By Spc. Jennifer AnderssonAugust 22, 2011
KANDAHAR PROVINCE, Afghanistan (Aug. 18, 2011) Ramazan, also known as Ramadan, is a time Muslims use to "center" themselves through fasting and prayer. Muslims around the world do not eat or drink from dawn to sunset for 29 to 30 days during the 9th month of the Islamic calendar, which differs from the Julian calendar we use.
This Ramazan, Soldiers of Task Force Thunder (159th Combat Aviation Brigade) shared the fast-breaking meal served after sunset, known as Iftar with the Afghan Air Force's Kandahar Air Wing, the 2nd Afghan National Civil Order Police, the Afghan National Police and the Afghan Army's 4th Kandak 2nd Brigade, 205th Corps.
"It's important to recognize the religious traditions inherent in our partners because it shows our respect for them and it will help them grow closer to us as they see we respect their culture and that we understand them," said 2nd Lt. Kyle Ryman, detachment commander for the Pathfinders at Kandahar Airfield.
"The holy month of Ramazan is a gift from God to appreciate and understand (better) and to pray for God's order (in our lives)," said Col. Mujib Rahman Mabariz, the religious and cultural officer for the Kandahar Air Wing of the Afghan Air Force. "(During) that month, we learn how to deal with brothers, relatives, and friends."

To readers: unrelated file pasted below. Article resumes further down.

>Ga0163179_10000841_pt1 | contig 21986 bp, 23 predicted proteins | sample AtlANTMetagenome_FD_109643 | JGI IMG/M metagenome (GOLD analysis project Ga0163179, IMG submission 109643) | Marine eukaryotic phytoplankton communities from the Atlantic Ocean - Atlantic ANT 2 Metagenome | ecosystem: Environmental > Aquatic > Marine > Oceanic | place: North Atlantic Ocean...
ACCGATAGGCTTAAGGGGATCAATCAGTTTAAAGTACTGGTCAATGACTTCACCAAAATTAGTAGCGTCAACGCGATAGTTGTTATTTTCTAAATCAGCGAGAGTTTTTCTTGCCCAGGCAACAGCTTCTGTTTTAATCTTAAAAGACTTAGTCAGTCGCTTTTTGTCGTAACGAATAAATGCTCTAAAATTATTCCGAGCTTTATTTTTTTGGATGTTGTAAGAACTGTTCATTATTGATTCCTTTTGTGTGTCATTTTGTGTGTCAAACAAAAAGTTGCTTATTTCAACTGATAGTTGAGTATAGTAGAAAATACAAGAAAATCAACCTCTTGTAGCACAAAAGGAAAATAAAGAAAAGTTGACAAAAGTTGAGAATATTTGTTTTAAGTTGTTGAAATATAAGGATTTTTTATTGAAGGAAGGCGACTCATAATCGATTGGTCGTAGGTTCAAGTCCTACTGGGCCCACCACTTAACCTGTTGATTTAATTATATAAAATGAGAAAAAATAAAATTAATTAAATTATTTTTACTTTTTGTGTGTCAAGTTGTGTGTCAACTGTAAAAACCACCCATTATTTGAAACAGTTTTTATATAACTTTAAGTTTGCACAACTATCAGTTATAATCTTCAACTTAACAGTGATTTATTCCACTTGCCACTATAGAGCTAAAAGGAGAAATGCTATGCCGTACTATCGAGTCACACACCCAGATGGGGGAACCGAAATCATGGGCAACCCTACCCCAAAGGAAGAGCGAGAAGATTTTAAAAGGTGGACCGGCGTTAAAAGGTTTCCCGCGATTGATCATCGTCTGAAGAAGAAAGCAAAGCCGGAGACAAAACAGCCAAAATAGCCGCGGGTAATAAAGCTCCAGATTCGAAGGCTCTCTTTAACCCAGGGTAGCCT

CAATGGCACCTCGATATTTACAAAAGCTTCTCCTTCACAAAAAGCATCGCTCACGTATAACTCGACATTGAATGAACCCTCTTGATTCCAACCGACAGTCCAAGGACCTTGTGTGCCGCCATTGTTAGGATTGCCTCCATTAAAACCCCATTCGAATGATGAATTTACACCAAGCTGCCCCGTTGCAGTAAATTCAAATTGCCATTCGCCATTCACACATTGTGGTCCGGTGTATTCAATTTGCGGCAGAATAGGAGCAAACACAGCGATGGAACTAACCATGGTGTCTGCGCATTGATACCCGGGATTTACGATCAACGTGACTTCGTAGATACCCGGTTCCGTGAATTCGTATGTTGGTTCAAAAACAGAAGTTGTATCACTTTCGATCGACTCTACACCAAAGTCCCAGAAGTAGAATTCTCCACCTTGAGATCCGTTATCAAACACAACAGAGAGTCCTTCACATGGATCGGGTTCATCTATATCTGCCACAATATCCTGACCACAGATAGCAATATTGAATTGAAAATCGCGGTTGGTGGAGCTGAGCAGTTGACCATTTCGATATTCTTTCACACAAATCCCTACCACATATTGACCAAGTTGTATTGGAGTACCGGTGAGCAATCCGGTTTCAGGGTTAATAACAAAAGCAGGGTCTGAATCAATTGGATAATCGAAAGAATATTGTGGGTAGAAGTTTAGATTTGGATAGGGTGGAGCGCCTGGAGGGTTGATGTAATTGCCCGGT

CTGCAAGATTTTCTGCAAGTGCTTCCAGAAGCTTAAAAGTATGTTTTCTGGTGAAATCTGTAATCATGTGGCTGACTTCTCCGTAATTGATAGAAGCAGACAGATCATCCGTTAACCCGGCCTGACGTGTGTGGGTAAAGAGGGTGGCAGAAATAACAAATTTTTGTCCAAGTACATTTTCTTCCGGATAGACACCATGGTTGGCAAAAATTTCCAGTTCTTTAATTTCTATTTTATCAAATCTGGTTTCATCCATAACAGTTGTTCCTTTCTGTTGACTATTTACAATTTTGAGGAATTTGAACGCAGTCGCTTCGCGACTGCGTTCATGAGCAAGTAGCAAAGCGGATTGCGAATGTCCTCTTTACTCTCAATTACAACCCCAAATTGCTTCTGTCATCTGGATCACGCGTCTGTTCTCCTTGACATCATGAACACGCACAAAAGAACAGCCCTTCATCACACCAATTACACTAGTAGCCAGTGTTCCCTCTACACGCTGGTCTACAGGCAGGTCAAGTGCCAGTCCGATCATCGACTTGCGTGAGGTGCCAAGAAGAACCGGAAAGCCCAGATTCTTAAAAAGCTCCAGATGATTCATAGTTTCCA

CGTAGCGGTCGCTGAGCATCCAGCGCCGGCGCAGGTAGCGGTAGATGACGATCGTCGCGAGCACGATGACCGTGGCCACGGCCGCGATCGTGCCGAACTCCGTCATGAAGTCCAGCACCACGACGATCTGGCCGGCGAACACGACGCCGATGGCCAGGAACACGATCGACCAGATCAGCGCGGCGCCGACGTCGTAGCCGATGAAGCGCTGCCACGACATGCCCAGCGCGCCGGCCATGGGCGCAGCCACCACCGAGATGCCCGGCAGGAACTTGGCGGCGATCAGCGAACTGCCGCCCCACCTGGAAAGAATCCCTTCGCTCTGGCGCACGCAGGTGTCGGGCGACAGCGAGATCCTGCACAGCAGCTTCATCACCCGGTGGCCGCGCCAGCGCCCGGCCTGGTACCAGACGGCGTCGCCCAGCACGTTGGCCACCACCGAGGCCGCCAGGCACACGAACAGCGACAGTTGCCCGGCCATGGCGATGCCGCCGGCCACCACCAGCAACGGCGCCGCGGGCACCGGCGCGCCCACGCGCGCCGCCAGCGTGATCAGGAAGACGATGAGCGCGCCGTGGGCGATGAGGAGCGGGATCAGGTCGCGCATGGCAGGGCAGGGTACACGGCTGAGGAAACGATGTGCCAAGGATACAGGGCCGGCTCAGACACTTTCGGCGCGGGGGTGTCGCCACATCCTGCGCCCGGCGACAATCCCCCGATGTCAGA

The Iftar began with the Mullah, or religious leader, chanting an opening prayer, followed by the guests eating dates " just as the prophet Muhammed did centuries ago to break his fast. Then the Afghans left their seats and moved to prayer rugs, where the Mullah led the ritual of the fourth of their five daily prayers as they bowed toward Mecca, considered by Muslims to be the holiest of cities.
Iftar is a time of fellowship for friends and families, and even large communities.
"Because you are fasting all day, when you are breaking a fast, that's the joy of having the break, and to share that with relatives and friends, that's to give you more joy," Mabariz said. "Fasting has another purpose " you understand the meaning of hunger (and what that means for) people who do not have enough (food)."
The feast helped facilitate the team building Task Force Thunder has been developing since arrival in theater, Ryman said.
The Afghan Soldiers were happy to share the dinner with Soldiers of TF Thunder.
When a person shows generosity to an Afghan, the Afghan remains loyal to that person, said Hasan Sarwari, a platoon leader for the 2nd ANCOP.
"We celebrate you (Americans), and we consider you friends," he said. "This (partnership) will bring more love and understanding between us."
Mabariz said sharing the Iftar celebration was a big step toward peace and understanding between the two cultures, as well as bridging the religious gap.
"Through our mutual understanding, we will grow closer as a team and more cohesive as a (military) unit," Ryman said.
"(You) understand our religion, and we will understand (yours)," he said. "This togetherness will make us more close, more friendly. If this goes on, it will bring peace (and) friendship, and the enemy will be defeated, and there won't be any enemy left."
"Freedom will come," said Sarwari. "Enemies of Afghanistan will be vanquished."